PHILADELPHIA (Ivanhoe Newswire) - The crucial moments after a person has heart surgery can mean the difference between life and death. Now, a first of its kind device is helping doctors monitor heart patients like never before.
For Vanessa Neely-Peterson, it's the little things like washing her own dishes that she doesn't take for granted anymore.
"I appreciate life. I look at life differently. I'm more humble," Vanessa told Ivanhoe.
Her son Rasheen remembers the night his mom almost died.
"She called me and fussed me out, saying why I didn't do the dishes and stuff like that," Rasheen Neely-Peterson said.
Soon after, Vanessa had a massive heart attack.
"Twenty doctors for five minutes a-piece pumped my heart so the blood would go to my brain," Vanessa said.
After bypass surgery, doctors used a first of its kind device to monitor Vanessa's cardiac function right at the bedside, without an echo-cardiogram.
"This now really allows us a minute-to-minute evaluation of the patient as we change medical management," Dr. Nicholas Cavarocchi, M.D., Director of Surgical Intensive Care at Thomas Jefferson University Hospital said.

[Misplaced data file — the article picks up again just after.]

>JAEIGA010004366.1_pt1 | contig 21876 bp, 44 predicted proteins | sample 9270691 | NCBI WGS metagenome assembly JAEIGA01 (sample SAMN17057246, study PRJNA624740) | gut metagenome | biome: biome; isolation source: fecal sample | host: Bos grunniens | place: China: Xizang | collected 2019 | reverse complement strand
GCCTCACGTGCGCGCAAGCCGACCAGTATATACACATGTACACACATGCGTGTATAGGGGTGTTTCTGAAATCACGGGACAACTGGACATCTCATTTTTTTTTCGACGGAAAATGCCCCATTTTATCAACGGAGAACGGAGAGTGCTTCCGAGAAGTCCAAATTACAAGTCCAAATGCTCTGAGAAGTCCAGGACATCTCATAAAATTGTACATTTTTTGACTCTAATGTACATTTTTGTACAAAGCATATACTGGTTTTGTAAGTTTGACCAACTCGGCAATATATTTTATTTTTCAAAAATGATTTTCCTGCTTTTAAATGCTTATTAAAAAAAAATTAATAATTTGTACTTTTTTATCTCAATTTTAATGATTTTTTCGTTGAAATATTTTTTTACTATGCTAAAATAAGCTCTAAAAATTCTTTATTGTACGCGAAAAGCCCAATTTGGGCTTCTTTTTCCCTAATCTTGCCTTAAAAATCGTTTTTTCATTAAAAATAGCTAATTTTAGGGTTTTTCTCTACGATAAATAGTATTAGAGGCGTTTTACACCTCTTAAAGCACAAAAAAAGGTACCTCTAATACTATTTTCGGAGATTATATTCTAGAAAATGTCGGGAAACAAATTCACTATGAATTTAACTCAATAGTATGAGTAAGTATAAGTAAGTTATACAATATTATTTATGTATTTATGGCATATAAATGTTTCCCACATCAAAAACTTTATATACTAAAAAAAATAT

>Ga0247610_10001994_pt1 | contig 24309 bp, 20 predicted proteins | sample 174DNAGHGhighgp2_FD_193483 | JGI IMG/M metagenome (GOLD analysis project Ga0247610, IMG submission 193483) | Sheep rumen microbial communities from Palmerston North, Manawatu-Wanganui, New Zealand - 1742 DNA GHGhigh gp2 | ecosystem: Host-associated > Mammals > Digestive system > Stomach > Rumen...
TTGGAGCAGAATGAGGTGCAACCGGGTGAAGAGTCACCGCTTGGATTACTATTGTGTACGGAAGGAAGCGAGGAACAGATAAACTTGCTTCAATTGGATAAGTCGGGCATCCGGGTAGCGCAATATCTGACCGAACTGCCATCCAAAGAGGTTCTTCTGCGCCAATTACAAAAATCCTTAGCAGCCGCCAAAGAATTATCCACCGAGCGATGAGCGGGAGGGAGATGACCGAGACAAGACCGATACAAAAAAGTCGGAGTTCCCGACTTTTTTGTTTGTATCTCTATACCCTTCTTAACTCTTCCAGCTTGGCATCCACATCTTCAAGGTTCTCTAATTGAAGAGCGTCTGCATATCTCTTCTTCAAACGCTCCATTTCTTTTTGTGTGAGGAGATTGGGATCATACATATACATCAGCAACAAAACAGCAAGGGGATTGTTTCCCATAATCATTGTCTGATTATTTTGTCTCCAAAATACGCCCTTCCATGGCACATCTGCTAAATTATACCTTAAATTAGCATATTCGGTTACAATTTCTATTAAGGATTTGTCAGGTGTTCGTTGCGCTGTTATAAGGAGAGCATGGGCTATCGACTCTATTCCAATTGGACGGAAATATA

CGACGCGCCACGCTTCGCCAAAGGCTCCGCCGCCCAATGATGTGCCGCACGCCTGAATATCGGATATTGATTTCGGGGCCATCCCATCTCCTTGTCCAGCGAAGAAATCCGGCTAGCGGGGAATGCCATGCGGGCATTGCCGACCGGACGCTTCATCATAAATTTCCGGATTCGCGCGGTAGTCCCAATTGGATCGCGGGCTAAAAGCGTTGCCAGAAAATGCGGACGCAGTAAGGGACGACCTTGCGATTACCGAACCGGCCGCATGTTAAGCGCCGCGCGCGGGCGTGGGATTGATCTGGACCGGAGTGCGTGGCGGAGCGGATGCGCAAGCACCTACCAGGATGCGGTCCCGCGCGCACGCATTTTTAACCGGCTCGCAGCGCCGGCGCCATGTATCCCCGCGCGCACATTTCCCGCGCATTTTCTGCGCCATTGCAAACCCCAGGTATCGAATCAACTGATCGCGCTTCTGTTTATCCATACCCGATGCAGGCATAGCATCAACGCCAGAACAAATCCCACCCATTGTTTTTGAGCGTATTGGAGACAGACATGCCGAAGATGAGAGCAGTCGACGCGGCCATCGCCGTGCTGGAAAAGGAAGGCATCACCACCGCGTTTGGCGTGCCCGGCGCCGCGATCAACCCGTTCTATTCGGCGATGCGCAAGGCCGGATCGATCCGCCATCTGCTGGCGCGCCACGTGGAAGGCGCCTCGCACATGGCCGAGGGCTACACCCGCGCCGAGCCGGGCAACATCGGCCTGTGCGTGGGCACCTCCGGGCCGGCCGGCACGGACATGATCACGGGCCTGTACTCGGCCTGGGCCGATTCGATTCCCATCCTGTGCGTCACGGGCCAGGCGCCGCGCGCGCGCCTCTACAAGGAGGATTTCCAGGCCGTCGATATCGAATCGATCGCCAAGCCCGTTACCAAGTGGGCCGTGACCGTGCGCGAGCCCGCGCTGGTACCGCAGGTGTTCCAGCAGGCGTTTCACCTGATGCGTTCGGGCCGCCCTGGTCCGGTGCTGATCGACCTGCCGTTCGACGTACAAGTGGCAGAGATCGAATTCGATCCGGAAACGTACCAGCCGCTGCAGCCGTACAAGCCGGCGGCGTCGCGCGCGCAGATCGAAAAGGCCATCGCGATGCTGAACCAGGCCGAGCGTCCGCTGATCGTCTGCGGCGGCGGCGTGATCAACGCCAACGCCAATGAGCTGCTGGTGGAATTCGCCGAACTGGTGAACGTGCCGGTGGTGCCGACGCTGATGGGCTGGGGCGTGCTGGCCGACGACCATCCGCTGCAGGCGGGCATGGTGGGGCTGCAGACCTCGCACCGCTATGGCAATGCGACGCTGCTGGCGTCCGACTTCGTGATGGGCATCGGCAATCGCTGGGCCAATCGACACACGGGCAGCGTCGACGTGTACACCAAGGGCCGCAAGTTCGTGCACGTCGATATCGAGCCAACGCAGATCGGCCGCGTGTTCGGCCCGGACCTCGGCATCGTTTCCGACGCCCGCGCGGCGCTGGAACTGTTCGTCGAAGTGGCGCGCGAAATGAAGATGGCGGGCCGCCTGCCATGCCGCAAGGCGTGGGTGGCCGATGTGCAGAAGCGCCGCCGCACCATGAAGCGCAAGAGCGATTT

The hTee probe allows doctors to watch in real-time the heart's pumping function and volume, helping them decide whether to add or subtract IV medications in an instant. The monitor can be used on patients for up to 72 hours.
"So with the probe we were able to differentiate reasons for her low cardiac output syndrome, avoid a return trip to the operating room," Dr. Cavarocchi said.
"I'm so thankful that I have a second chance with my mom," Rasheen said.
A chance this family is happy to take advantage of.
The monitor can be used on patients for up to 72 hours. The doctor said it's changing how he practices medicine because it helps him make safer, more informed decisions when it comes to patient care.